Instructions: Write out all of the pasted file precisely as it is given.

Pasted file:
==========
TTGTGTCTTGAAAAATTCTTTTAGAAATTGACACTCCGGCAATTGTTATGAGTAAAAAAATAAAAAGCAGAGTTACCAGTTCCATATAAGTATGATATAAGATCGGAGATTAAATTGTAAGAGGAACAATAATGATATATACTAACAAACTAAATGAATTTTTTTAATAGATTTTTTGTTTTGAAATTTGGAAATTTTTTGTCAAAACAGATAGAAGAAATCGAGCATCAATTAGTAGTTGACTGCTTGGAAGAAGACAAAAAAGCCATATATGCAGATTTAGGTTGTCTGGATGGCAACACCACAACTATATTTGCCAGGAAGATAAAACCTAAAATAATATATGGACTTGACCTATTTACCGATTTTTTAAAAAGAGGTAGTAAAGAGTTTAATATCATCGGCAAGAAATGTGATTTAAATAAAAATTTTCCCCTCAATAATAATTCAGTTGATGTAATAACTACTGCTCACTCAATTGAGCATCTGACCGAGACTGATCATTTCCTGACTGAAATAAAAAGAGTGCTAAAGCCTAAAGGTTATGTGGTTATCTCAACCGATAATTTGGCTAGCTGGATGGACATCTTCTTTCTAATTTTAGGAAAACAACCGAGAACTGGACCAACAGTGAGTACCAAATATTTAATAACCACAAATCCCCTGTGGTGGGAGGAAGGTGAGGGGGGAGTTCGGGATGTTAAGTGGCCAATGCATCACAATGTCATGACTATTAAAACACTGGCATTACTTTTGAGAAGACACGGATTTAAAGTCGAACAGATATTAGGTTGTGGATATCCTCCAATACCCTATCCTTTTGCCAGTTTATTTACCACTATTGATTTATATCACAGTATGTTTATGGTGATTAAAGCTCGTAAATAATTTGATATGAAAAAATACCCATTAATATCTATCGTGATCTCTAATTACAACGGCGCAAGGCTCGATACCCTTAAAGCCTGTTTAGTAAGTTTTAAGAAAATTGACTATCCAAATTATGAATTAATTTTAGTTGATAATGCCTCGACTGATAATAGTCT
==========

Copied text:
TTGTGTCTTGAAAAATTCTTTTAGAAATTGACACTCCGGCAATTGTTATGAGTAAAAAAATAAAAAGCAGAGTTACCAGTTCCATATAAGTATGATATAAGATCGGAGATTAAATTGTAAGAGGAACAATAATGATATATACTAACAAACTAAATGAATTTTTTTAATAGATTTTTTGTTTTGAAATTTGGAAATTTTTTGTCAAAACAGATAGAAGAAATCGAGCATCAATTAGTAGTTGACTGCTTGGAAGAAGACAAAAAAGCCATATATGCAGATTTAGGTTGTCTGGATGGCAACACCACAACTATATTTGCCAGGAAGATAAAACCTAAAATAATATATGGACTTGACCTATTTACCGATTTTTTAAAAAGAGGTAGTAAAGAGTTTAATATCATCGGCAAGAAATGTGATTTAAATAAAAATTTTCCCCTCAATAATAATTCAGTTGATGTAATAACTACTGCTCACTCAATTGAGCATCTGACCGAGACTGATCATTTCCTGACTGAAATAAAAAGAGTGCTAAAGCCTAAAGGTTATGTGGTTATCTCAACCGATAATTTGGCTAGCTGGATGGACATCTTCTTTCTAATTTTAGGAAAACAACCGAGAACTGGACCAACAGTGAGTACCAAATATTTAATAACCACAAATCCCCTGTGGTGGGAGGAAGGTGAGGGGGGAGTTCGGGATGTTAAGTGGCCAATGCATCACAATGTCATGACTATTAAAACACTGGCATTACTTTTGAGAAGACACGGATTTAAAGTCGAACAGATATTAGGTTGTGGATATCCTCCAATACCCTATCCTTTTGCCAGTTTATTTACCACTATTGATTTATATCACAGTATGTTTATGGTGATTAAAGCTCGTAAATAATTTGATATGAAAAAATACCCATTAATATCTATCGTGATCTCTAATTACAACGGCGCAAGGCTCGATACCCTTAAAGCCTGTTTAGTAAGTTTTAAGAAAATTGACTATCCAAATTATGAATTAATTTTAGTTGATAATGCCTCGACTGATAATAGTCT